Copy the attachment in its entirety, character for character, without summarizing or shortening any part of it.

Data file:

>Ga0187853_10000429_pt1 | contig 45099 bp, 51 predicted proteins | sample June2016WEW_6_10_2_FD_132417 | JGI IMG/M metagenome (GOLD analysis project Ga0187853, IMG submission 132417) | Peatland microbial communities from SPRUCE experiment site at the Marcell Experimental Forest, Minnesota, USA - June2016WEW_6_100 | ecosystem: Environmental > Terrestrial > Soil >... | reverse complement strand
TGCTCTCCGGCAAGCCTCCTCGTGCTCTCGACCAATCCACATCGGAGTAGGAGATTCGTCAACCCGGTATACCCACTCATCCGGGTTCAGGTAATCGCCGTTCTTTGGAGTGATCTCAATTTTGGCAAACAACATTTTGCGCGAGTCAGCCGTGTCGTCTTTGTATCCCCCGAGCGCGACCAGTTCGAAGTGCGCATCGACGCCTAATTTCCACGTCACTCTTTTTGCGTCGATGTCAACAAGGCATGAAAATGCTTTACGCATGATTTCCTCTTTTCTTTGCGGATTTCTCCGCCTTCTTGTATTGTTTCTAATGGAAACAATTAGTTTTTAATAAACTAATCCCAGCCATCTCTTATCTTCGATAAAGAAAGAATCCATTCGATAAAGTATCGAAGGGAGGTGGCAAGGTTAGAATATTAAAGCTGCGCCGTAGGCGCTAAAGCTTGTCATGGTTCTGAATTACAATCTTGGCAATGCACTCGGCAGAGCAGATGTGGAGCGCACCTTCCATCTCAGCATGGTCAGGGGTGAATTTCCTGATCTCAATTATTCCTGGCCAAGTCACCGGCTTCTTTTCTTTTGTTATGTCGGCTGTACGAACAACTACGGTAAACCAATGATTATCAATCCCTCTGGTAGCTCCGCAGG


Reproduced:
>Ga0187853_10000429_pt1 | contig 45099 bp, 51 predicted proteins | sample June2016WEW_6_10_2_FD_132417 | JGI IMG/M metagenome (GOLD analysis project Ga0187853, IMG submission 132417) | Peatland microbial communities from SPRUCE experiment site at the Marcell Experimental Forest, Minnesota, USA - June2016WEW_6_100 | ecosystem: Environmental > Terrestrial > Soil >... | reverse complement strand
TGCTCTCCGGCAAGCCTCCTCGTGCTCTCGACCAATCCACATCGGAGTAGGAGATTCGTCAACCCGGTATACCCACTCATCCGGGTTCAGGTAATCGCCGTTCTTTGGAGTGATCTCAATTTTGGCAAACAACATTTTGCGCGAGTCAGCCGTGTCGTCTTTGTATCCCCCGAGCGCGACCAGTTCGAAGTGCGCATCGACGCCTAATTTCCACGTCACTCTTTTTGCGTCGATGTCAACAAGGCATGAAAATGCTTTACGCATGATTTCCTCTTTTCTTTGCGGATTTCTCCGCCTTCTTGTATTGTTTCTAATGGAAACAATTAGTTTTTAATAAACTAATCCCAGCCATCTCTTATCTTCGATAAAGAAAGAATCCATTCGATAAAGTATCGAAGGGAGGTGGCAAGGTTAGAATATTAAAGCTGCGCCGTAGGCGCTAAAGCTTGTCATGGTTCTGAATTACAATCTTGGCAATGCACTCGGCAGAGCAGATGTGGAGCGCACCTTCCATCTCAGCATGGTCAGGGGTGAATTTCCTGATCTCAATTATTCCTGGCCAAGTCACCGGCTTCTTTTCTTTTGTTATGTCGGCTGTACGAACAACTACGGTAAACCAATGATTATCAATCCCTCTGGTAGCTCCGCAGG